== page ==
... Reported events were categorized by their reporter-selected harm score (see Table 1). Of the 3,099 EHR-related events, 2,763 (89%) were reported as “event, no harm” (e.g., an error did occur but there was no adverse outcome for the patient) [a risk best avoided to start with, because luck runs out eventually - ed.], and 320 (10%) were reported as “unsafe conditions,” which did not result in a harmful event. Fifteen reports involved temporary harm to the patient due to the following: entering wrong medication data (n = 6), administering the wrong medication (n = 3), ignoring a documented allergy (n = 2), failure to enter lab tests (n = 2), and failure to document (n = 2). Only one event report, related to a failure to properly document an allergy, involved significant harm.
A significant "study limitations" section was included that addressed:
- Issues regarding reporting statutes of the PA-PSRS errors database;
- lack of awareness of EHRs as a potential contributing factor to an error;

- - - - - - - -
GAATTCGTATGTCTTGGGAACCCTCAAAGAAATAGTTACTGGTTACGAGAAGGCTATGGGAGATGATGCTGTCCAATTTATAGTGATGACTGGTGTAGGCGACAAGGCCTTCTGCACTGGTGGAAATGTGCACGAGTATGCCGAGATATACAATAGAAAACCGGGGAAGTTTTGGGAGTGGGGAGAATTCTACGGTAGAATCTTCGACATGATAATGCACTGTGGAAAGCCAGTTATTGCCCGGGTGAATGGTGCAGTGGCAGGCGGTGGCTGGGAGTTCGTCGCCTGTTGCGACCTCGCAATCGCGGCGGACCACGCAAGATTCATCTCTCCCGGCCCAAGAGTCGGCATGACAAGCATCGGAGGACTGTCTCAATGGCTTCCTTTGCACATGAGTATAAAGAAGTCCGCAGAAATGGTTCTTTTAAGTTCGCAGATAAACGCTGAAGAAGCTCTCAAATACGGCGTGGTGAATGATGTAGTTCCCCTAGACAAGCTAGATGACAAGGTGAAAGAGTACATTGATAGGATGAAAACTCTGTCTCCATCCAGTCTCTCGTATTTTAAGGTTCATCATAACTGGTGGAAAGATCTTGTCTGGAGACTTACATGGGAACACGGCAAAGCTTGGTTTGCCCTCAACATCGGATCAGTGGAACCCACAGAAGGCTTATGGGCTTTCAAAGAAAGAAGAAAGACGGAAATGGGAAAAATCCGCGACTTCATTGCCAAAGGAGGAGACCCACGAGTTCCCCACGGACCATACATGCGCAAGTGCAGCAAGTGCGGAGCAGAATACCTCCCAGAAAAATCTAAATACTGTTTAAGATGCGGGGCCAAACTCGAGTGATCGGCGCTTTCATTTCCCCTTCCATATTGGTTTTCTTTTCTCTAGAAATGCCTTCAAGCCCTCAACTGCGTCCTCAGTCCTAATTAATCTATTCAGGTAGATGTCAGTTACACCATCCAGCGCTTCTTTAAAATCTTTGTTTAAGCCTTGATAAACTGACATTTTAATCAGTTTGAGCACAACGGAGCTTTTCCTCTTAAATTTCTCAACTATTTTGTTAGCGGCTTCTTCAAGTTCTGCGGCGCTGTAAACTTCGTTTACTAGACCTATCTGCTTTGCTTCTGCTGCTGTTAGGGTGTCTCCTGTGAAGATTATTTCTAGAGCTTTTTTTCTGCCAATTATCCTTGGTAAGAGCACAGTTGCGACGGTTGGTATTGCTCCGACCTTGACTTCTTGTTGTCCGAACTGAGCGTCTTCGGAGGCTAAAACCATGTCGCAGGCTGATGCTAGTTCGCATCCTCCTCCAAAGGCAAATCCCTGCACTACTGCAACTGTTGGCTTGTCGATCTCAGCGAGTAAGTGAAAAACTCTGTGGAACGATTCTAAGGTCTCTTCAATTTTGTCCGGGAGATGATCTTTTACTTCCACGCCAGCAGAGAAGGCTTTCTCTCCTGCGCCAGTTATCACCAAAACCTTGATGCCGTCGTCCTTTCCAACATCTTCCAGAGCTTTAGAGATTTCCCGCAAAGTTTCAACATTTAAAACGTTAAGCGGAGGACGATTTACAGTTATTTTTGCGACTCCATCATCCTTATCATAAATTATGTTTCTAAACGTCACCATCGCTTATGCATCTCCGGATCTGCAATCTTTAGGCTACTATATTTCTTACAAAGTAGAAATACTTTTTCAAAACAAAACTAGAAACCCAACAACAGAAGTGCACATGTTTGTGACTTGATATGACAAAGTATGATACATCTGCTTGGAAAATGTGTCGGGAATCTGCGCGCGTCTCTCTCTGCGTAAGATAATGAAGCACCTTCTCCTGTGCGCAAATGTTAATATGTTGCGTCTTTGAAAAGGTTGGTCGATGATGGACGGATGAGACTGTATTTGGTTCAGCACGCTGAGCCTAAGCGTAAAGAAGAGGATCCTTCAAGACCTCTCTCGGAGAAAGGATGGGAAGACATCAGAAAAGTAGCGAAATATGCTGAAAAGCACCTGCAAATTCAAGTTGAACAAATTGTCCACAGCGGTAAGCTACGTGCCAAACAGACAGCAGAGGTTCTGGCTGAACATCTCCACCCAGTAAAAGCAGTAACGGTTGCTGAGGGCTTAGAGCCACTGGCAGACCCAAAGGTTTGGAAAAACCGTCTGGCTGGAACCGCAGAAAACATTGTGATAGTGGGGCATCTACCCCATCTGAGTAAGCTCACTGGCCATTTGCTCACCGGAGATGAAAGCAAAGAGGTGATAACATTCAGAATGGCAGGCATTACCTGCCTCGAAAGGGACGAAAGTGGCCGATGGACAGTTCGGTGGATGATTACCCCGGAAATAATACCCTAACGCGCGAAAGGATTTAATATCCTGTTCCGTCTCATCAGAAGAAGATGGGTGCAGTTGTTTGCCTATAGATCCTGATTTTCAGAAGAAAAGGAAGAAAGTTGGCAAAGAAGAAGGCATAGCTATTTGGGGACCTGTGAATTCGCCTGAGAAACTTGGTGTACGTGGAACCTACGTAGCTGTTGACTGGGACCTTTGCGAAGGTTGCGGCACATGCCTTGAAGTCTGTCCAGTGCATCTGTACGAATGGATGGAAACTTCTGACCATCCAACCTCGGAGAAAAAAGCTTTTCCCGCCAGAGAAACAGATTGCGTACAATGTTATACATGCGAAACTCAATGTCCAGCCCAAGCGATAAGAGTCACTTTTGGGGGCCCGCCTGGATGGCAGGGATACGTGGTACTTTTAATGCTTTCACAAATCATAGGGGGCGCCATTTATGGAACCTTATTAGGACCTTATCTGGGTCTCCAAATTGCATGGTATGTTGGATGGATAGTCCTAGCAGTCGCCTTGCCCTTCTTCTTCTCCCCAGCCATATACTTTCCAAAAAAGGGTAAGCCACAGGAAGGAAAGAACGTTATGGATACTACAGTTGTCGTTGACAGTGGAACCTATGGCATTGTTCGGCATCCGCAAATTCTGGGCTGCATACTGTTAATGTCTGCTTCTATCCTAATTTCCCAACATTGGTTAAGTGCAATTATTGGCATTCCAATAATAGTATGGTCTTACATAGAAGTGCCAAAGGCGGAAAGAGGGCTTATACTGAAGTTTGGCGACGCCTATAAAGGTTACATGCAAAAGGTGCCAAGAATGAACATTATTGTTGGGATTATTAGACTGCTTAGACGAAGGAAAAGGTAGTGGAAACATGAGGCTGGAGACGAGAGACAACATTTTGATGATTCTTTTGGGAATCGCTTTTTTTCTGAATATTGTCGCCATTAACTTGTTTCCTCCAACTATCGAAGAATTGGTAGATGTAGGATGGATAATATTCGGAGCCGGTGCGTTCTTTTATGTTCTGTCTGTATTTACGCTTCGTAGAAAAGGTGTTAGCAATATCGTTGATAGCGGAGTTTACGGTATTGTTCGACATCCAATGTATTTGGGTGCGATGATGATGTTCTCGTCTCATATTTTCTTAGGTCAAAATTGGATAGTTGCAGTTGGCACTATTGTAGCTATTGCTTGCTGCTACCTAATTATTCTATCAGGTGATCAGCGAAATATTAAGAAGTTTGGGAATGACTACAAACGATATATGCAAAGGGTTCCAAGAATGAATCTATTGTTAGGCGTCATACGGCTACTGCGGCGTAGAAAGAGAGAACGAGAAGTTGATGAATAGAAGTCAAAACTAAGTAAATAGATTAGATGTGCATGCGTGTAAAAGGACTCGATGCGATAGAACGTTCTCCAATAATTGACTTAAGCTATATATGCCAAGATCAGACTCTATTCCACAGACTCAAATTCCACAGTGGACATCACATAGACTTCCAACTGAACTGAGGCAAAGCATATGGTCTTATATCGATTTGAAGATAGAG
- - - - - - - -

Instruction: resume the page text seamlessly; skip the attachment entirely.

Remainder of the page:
- limitations of narrative reporting affecting both the types of reports queried and the tags applied (the study used textual data mining methodolgies);
- query design of the study; and
- the need for further refinement of the machine learning tool used in creating the working dataset, which may have missed relevant cases.
Some of these impediments to knowing the magnitude of extant HIT issues are also present in the 2008 Joint Commission Sentinel Events Alert on HIT, the 2010 FDA internal memorandum on HIT Safety, and the 2011 IOM report on the same topic.
(The IOM report specifically observed that the "barriers to generating evidence pose unacceptable risks to safety.")
The major obstacle to this study in my view, though, was the nature of the dataset. The database is for general reporting of medical errors, and it contains no specific fields or reminders about EHRs or the known ways in which they can contribute to, or cause, medical mistakes.
The attempt was made, as acknowledged in the study, to glean information about EHR-related events from, in large part, textual analysis of narrative in the hopes that the reporter recognized the role of IT, and reported it using terms that could be detected by the search algorithms. In other words, the data was not "purposed" for this type of study.
It is axiomatic that one cannot find data that is simply not present, no matter how fancy the search algorithm. Further, passive analysis of clinical IT risk/harms data in an industry where lack of knowledge of causation and misconceptions abound will produce only partial results that suggest further study is needed, and not give an indicator of just how incomplete the results are.